Tuxtlas, Veracruz — A red macaw has been born in the wild, the first of its kind in Mexico in more than 50 years.
The baby bird was successfully born in August in a wild environment. The chick was born on the grounds of the Nanciyaga Ecological Reserve and is the result of a rescue project between the National Autonomous University of Mexico (UNAM), the Nanciyaga Ecological Reserve, Ancient Forest Association and the Xcaret Ecological Park.
The university says it’s been 50 years since a red macaw was last spotted in the wild in the Tuxtlas jungle of Veracruz. Patricia Escalante, a researcher at the Institute of Biology of UNAM said there is no point in releasing macaws in the area if they do not have others to breed with.
The birth of the scarlet macaw means hope for the project and for the conservation of the species.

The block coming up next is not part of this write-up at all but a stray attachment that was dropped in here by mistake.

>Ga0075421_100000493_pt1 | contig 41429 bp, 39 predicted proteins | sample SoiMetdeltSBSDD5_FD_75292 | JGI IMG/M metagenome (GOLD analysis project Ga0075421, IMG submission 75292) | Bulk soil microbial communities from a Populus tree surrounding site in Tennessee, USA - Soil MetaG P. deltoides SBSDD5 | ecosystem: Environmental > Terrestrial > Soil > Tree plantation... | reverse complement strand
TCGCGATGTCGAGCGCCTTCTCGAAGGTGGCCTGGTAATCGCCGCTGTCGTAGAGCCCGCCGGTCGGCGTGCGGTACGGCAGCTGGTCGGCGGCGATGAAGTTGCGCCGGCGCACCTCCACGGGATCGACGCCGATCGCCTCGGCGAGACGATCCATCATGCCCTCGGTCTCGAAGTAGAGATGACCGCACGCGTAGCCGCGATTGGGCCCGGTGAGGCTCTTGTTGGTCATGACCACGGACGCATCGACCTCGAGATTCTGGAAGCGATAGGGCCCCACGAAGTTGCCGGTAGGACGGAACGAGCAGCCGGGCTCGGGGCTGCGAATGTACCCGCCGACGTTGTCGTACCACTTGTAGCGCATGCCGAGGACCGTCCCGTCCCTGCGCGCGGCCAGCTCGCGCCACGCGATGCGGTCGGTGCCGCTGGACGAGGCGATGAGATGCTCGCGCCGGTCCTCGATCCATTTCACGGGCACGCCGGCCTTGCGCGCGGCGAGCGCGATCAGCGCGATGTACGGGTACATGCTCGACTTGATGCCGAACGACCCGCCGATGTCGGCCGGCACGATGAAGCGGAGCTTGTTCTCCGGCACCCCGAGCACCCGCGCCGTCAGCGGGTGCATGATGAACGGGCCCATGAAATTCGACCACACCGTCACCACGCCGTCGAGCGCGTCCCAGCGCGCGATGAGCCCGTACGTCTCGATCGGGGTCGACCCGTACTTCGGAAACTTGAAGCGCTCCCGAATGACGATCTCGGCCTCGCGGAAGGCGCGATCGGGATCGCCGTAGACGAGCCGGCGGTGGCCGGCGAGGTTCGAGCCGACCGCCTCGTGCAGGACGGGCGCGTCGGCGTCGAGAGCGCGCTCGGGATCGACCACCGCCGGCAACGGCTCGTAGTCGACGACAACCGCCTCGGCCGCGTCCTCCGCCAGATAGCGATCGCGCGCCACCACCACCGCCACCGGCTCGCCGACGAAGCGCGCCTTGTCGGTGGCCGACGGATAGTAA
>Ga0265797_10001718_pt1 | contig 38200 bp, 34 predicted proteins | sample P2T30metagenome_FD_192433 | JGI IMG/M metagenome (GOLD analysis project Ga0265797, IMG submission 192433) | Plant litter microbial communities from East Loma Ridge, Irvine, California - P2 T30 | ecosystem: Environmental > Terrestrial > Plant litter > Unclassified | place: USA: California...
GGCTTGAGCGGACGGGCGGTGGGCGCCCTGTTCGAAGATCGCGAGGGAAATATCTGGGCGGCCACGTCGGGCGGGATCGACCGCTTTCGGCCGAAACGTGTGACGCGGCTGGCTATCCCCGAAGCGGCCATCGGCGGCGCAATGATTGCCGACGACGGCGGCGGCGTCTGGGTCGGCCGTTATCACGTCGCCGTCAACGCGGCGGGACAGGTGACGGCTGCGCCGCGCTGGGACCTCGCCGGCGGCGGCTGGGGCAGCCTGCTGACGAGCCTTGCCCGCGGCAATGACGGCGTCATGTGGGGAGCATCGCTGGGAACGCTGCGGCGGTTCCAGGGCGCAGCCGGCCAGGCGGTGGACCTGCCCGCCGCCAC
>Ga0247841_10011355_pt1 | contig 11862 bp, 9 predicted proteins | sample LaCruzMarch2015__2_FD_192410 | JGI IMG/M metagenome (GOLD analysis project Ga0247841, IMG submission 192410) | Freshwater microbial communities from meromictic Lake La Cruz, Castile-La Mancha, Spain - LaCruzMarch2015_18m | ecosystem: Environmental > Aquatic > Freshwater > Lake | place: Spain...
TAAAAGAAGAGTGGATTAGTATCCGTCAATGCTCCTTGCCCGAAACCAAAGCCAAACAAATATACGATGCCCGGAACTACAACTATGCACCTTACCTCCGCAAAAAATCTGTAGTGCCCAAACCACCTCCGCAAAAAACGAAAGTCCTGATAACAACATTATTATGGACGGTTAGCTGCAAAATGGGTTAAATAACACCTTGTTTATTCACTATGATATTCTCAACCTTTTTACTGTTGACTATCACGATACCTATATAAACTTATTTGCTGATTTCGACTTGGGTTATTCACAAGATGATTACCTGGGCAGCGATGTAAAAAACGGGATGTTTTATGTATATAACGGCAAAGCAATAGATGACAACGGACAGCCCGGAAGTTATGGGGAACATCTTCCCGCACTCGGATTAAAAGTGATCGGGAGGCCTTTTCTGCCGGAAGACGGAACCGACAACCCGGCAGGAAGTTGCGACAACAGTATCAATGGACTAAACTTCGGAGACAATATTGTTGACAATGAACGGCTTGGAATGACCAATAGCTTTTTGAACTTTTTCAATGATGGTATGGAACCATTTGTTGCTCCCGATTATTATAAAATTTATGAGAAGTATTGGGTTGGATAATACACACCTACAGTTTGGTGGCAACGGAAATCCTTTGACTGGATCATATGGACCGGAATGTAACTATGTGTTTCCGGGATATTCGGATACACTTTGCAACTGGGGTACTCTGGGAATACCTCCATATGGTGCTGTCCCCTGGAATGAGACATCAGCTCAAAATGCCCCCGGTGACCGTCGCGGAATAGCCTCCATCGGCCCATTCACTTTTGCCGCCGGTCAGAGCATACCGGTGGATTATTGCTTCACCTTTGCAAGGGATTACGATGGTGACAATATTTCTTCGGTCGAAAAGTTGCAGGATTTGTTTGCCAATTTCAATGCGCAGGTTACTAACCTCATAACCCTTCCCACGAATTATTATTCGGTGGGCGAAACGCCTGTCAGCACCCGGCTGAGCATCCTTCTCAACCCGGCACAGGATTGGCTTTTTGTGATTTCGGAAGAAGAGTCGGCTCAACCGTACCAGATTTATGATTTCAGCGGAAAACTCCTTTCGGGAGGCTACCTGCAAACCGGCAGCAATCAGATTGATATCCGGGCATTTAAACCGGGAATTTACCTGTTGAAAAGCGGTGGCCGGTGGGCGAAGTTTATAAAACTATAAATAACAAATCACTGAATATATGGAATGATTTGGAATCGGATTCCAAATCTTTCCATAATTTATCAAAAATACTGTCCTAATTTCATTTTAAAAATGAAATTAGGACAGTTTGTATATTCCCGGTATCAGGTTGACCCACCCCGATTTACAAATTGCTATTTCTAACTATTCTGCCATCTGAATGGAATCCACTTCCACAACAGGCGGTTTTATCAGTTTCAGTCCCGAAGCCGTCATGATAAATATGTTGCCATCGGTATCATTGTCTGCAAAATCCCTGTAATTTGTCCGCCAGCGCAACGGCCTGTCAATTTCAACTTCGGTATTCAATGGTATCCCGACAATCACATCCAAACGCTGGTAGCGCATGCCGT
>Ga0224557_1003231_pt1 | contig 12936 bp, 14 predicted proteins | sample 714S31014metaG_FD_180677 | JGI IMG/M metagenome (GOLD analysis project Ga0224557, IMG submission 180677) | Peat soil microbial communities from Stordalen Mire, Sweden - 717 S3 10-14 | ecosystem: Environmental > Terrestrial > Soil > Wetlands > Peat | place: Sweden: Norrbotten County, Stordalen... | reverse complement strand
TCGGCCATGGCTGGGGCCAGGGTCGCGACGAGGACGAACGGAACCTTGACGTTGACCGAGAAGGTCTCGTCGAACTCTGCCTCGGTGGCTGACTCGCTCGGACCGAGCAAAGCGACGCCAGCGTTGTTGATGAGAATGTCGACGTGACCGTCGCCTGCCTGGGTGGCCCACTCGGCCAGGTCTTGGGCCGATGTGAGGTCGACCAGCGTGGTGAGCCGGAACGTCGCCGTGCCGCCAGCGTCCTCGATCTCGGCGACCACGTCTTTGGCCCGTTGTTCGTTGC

Carlos Manuel Rodríguez Mouriño, deputy director of the Nanciyaga Ecological Reserve, commented that “It is a team effort of thesis experts and biologists expert in macaws.”
According to researchers, there are four sites for the release of this species which are La Otra Opción Ecological Reserve, Nanciyaga Ecological Reserve (project’s operational site), Benito Juárez Ejidal Reserve and Dos Amates Ejidal Reserve.
The breeding season of the scarlet macaw began in March. The biologists continue to observe the chick through a camera installed in the nest while allowing its parents to raise it without interference.